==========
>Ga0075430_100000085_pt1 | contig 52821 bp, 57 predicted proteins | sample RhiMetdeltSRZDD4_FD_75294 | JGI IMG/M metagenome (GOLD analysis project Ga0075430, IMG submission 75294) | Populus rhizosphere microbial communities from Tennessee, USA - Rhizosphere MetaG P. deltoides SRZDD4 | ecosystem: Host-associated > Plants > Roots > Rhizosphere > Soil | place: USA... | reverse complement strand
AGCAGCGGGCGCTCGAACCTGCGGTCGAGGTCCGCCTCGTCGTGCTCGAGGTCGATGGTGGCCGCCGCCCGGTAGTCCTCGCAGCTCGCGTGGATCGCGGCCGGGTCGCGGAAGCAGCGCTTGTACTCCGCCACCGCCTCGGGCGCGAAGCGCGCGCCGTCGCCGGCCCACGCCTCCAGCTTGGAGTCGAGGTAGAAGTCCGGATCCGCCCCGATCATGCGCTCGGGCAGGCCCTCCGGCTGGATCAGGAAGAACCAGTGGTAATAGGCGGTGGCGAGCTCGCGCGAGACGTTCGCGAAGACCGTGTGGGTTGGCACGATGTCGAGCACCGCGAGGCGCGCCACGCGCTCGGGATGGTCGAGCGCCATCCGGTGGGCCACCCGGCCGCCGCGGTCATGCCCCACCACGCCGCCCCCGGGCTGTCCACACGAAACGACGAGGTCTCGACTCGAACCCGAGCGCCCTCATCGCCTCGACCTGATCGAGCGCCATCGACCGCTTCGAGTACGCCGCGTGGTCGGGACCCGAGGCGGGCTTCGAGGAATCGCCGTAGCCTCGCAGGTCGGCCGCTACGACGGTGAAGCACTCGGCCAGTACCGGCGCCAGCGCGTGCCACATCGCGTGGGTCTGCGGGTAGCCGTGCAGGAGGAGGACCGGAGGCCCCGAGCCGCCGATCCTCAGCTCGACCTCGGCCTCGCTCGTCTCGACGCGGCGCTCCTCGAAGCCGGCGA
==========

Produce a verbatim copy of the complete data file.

>Ga0075430_100000085_pt1 | contig 52821 bp, 57 predicted proteins | sample RhiMetdeltSRZDD4_FD_75294 | JGI IMG/M metagenome (GOLD analysis project Ga0075430, IMG submission 75294) | Populus rhizosphere microbial communities from Tennessee, USA - Rhizosphere MetaG P. deltoides SRZDD4 | ecosystem: Host-associated > Plants > Roots > Rhizosphere > Soil | place: USA... | reverse complement strand
AGCAGCGGGCGCTCGAACCTGCGGTCGAGGTCCGCCTCGTCGTGCTCGAGGTCGATGGTGGCCGCCGCCCGGTAGTCCTCGCAGCTCGCGTGGATCGCGGCCGGGTCGCGGAAGCAGCGCTTGTACTCCGCCACCGCCTCGGGCGCGAAGCGCGCGCCGTCGCCGGCCCACGCCTCCAGCTTGGAGTCGAGGTAGAAGTCCGGATCCGCCCCGATCATGCGCTCGGGCAGGCCCTCCGGCTGGATCAGGAAGAACCAGTGGTAATAGGCGGTGGCGAGCTCGCGCGAGACGTTCGCGAAGACCGTGTGGGTTGGCACGATGTCGAGCACCGCGAGGCGCGCCACGCGCTCGGGATGGTCGAGCGCCATCCGGTGGGCCACCCGGCCGCCGCGGTCATGCCCCACCACGCCGCCCCCGGGCTGTCCACACGAAACGACGAGGTCTCGACTCGAACCCGAGCGCCCTCATCGCCTCGACCTGATCGAGCGCCATCGACCGCTTCGAGTACGCCGCGTGGTCGGGACCCGAGGCGGGCTTCGAGGAATCGCCGTAGCCTCGCAGGTCGGCCGCTACGACGGTGAAGCACTCGGCCAGTACCGGCGCCAGCGCGTGCCACATCGCGTGGGTCTGCGGGTAGCCGTGCAGGAGGAGGACCGGAGGCCCCGAGCCGCCGATCCTCAGCTCGACCTCGGCCTCGCTCGTCTCGACGCGGCGCTCCTCGAAGCCGGCGA